The never-ending debate surrounding Cincinnati Bengals quarterback Andy Dalton continues. On Wednesday, ESPN writer Mike Sando posted a piece in which he worked with a small handful of General Managers and a glut of other NFL personnel men. The goal? To create a definitive countdown list ranking the quarterbacks in the NFL (ESPN In$ider account required).
Using votes and a point system, execs came up with four tiers to separate signal-callers around the league, based on talent and past achievements. Aaron Rodgers was ranked as the best in the league along with Tom Brady and the rest was sorted out from there. Three others joined those two in tier one, ten more were in tier two, nine in tier three and the rest were in tier four.
I asked 26 league insiders to grade every projected starting quarterback on a 1-5 scale, with "one" reserved for the best and "five" for the worst. Eight general managers, two former GMs, four pro personnel evaluators, seven coordinators, two head coaches, two position coaches and a top executive participated, attacking the project with gusto almost across the board.
The result of the polling is a composite ranking of all 32 NFL starting quarterbacks, and an understanding of how some of the league's most important evaluators separate the best from the rest at the position. With their input, we were able to compile an average rating of each QB, to rank them in a 1-32 pecking order, and to divide the starters into general tiers. I've passed along insights from voters when applicable.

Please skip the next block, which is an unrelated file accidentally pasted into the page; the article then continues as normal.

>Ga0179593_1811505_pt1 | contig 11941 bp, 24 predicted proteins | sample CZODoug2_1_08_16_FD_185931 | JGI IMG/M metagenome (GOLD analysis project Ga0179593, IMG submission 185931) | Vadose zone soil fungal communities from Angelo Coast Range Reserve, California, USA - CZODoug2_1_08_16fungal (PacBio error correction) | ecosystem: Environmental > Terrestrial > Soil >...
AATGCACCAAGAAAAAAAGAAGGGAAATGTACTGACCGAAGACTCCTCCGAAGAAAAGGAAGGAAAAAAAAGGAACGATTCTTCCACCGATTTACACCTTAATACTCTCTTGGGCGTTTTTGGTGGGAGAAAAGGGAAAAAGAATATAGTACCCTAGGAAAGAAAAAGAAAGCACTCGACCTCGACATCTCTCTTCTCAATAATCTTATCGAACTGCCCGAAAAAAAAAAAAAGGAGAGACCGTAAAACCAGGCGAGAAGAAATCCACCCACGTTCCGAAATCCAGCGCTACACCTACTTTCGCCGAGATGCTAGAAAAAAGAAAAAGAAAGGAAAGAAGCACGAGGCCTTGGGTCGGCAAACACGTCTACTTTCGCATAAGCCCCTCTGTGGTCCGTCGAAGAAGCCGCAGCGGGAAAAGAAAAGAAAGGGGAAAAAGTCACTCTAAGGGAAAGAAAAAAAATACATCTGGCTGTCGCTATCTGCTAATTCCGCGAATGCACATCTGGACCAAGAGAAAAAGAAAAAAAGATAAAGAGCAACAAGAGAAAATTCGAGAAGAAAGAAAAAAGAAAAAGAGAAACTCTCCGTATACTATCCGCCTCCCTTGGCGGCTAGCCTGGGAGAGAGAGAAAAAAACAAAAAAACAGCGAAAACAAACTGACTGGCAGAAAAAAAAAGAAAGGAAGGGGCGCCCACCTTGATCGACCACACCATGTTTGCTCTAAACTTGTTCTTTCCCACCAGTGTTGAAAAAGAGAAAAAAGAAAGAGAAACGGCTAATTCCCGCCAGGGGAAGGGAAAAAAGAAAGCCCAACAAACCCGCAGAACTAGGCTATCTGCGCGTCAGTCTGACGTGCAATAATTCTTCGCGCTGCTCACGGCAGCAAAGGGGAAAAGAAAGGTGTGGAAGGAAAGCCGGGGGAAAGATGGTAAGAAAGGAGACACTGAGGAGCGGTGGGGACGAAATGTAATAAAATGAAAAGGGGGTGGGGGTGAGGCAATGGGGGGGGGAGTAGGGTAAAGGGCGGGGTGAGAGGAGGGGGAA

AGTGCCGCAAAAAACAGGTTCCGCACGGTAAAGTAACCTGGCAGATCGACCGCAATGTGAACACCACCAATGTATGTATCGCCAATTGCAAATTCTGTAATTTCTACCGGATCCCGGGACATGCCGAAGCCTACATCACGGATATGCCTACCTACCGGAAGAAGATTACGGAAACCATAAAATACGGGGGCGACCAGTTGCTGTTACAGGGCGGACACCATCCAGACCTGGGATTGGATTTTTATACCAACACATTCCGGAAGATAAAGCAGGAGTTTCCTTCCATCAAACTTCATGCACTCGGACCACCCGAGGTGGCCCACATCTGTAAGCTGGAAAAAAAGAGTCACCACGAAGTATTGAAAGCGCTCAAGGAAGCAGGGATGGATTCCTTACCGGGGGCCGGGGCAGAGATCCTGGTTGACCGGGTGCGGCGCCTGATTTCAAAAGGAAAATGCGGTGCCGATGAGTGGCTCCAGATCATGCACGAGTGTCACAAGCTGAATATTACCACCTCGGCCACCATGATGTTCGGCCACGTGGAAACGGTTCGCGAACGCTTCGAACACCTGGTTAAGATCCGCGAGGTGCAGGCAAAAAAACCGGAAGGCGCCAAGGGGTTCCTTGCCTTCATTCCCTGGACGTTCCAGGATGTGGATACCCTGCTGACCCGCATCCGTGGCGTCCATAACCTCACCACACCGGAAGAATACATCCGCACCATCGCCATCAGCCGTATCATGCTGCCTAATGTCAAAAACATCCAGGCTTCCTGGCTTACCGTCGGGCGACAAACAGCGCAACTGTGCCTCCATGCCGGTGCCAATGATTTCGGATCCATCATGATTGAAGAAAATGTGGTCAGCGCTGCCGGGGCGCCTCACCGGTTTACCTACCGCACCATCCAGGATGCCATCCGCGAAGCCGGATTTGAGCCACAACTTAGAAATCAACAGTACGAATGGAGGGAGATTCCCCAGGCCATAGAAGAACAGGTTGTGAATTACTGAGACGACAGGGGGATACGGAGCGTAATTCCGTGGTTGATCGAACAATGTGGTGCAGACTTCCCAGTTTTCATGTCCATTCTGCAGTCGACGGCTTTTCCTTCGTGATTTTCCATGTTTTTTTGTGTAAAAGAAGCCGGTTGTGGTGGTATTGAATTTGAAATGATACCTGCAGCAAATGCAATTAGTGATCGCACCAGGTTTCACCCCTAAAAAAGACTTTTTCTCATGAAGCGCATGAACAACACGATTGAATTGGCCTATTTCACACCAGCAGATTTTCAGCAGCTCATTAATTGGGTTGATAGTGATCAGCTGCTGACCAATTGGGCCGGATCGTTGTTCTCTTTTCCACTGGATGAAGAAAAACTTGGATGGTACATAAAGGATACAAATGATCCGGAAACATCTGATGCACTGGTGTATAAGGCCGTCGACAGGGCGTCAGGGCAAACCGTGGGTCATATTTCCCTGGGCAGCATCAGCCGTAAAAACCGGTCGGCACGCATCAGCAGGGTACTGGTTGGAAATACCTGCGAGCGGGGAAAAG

Some notables include two of the AFC North quarterbacks in Ben Roethlisberger and Joe Flacco. "Big Ben" came in at No.7 and Flacco at No.12--both in tier two. It's where the other established divisional quarterback landed that may stir a bit of a debate. The Queen City's own Andy Dalton came in tied at No.19 with Washington's Robert Griffin III.
T-19. Andy Dalton, Cincinnati Bengals (3.00 average rating)
The people who like Dalton like him more as a person than as a talent. They love his approach to the game, his professionalism and his demeanor. They think the Bengals can win with him if they're strong enough in other areas. But most don't see him climbing out of the third tier, where 20 of 26 evaluators placed Dalton without much hesitation.
One person familiar with Dalton questioned how he'd fit under his new offensive coordinator, Hue Jackson. He described Dalton as a "sweetheart" and Jackson as a "badass who would punch you out" -- and as someone who wouldn't be afraid to give Jason Campbell a chance.
"The ceiling for Dalton is a three," one GM said. "There is not enough about him. With a Colin Kaepernick, does he read coverages well? No, but if things are clicking for him, he can throw fastballs. Dalton cannot do that."
A former GM called Dalton a "poor man's Russell Wilson" for his dedication to the job and the respect that dedication earns throughout a building. "With Dalton, if he is your quarterback for 10 years, you'll go to the playoffs five times and say he's a good QB," the former GM said. "But is he physically gifted enough to win it if you have to throw it?"
There are only two things that will quell this debate--one being a deep postseason run. The other will be a new contract establishing him as the team's franchise guy, whether fans like it or not. Perhaps it's both. Regardless, let the debate continue.
(Jason Marcum contributed to this report.)